After Jenny Burrell lost her mom to complications of diabetes, she took a long, hard look at her own life. At 44 and 440 pounds, Jenny was morbidly obese and had a weak heart.
She couldn’t walk out to the field to watch her grandson play football.
She was on the fast track to either heart-related complications or succumbing to the complications of diabetes like her mother.
Instead, she sought help from her Mattoon doctor, Kristine Carpenter, MD, who started Burrell on the path that helped her lose 200 pounds, get off her diabetes medications and learn to lead a healthy lifestyle.
“Jenny came to me on 23 different medications and was severely morbidly obese,” Carpenter said. “At our first meeting, we were able to accomplish discussing her weight and the problems associated with it. She had contemplated bariatric surgery, but her heart was too weak for surgery.”
But instead of simply accepting that and ruling out a potentially life-saving surgery, Carpenter consulted with cardiologist Andrea Brasch, MD, at Carle Heart & Vascular Institute, and the two physicians came up with a plan to get Burrell’s heart strong enough for the bariatric surgery.
“Heart-related stories don’t always have happy endings,” Brasch said. “While we can do a lot to support our patients with heart failure, making dramatic life changes and committing to improve health can and does work. In Jenny’s case, I’m so glad it did, and I’m honored to be part of the team that supported her then and continues to support her.”
Burrell underwent extensive diagnostic testing and received a heart function-synchronizing pacemaker, which enabled her to undergo the bariatric procedure.
Burrell said it took about 18 months from the time she and the physicians agreed this was the plan of action they needed to follow.
“It was a lot of work on Dr. Carpenter’s part to make this happen,” she said. “I met with her every month. Before that it was a yo-yo. I’d get sick, and then I’d gain more weight. It was just horrible. She knew that the only way we were going to break this cycle was to have this surgery.
“She was diligent about finding a way to make it happen.”
Burrell's next surgery will be for something very few in the medical community have ever done, and that’s remove her pacemaker.
“When do you ever remove a pacemaker?” Carpenter asked. “Most people who get a pacemaker need it for the rest of their lives.
“Plus, she’s off of all her diabetic medications. We had her on insulin, but her diabetes is practically gone because of her lifestyle changes and surgery.”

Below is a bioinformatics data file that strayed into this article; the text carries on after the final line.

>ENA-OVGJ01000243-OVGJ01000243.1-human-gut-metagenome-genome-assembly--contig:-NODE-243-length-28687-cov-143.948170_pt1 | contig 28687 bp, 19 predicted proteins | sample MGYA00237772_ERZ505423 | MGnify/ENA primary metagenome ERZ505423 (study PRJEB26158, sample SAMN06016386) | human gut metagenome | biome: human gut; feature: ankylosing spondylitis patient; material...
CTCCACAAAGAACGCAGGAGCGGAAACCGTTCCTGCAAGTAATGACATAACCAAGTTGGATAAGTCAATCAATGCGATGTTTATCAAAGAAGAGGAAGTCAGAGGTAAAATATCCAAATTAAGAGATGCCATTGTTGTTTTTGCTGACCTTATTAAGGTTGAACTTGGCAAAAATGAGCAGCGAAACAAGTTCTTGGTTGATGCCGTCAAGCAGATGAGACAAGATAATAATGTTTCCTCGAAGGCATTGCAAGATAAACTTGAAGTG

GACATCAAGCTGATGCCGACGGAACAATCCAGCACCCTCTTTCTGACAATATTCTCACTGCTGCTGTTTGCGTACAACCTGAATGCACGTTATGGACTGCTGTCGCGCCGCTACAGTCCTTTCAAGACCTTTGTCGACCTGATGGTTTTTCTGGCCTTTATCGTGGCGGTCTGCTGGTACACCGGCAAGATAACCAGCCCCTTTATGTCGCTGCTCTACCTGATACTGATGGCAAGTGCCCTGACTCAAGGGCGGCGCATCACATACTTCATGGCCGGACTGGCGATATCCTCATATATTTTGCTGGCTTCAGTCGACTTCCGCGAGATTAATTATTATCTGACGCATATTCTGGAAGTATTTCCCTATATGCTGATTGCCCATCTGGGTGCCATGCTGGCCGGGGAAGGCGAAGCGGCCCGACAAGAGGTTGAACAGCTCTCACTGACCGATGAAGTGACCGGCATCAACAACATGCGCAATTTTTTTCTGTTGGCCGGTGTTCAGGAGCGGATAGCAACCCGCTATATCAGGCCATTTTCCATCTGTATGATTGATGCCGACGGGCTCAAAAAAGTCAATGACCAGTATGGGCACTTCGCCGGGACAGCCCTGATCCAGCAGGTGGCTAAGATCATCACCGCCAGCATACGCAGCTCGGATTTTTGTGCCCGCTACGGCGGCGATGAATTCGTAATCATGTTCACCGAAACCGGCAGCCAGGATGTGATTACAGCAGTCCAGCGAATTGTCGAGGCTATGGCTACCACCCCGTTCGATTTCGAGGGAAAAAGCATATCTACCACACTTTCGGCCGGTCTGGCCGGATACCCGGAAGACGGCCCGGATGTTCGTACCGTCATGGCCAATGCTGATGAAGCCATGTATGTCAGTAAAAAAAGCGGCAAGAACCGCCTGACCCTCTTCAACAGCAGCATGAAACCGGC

Burrell feels like a completely different person.
“I have a different life now,” she said. “It’s amazing. I can do simple things now like stand long enough to take a shower. I can cook a meal without having to sit down. I can do the dishes.
“I will never go back to where I came from. I am very diligent about portion sizes and not overeating. I really enjoy my new life and I want to keep it that way.”
Burrell’s short-term goal is to lose 70 to 80 more pounds. She works out at Planet Fitness and has a long-term goal of doing Zumba classes.
“They look so fun to me. I can’t do it yet, but I’ll get there,” she said.
Burrell’s healthy habits rubbed off on her family as well. Her husband has lost 35 pounds, and her son lost 40.
She wanted to tell her story so she could shine a light on the team that helped her overcome seemingly impossible odds.
“Everybody needs to know the miraculous things that happen because Dr. Carpenter and Dr. Brasch go to work every day,” she said.
If you have questions or concerns about your weight and your heart health, speak to your primary care provider or reach out to the Carle Heart & Vascular Institute. To learn more about bariatric surgery and support at Carle, please call (217) 902-2100. Carle also offers free online seminars.
“The team of physicians at Carle have given me my life back,” Burrell said. “I didn’t know if I was ever going to get to see my children get married. Now I am positive that I will.”
Categories: Staying Healthy
Tags: heart and vascular, stroke, Women's Health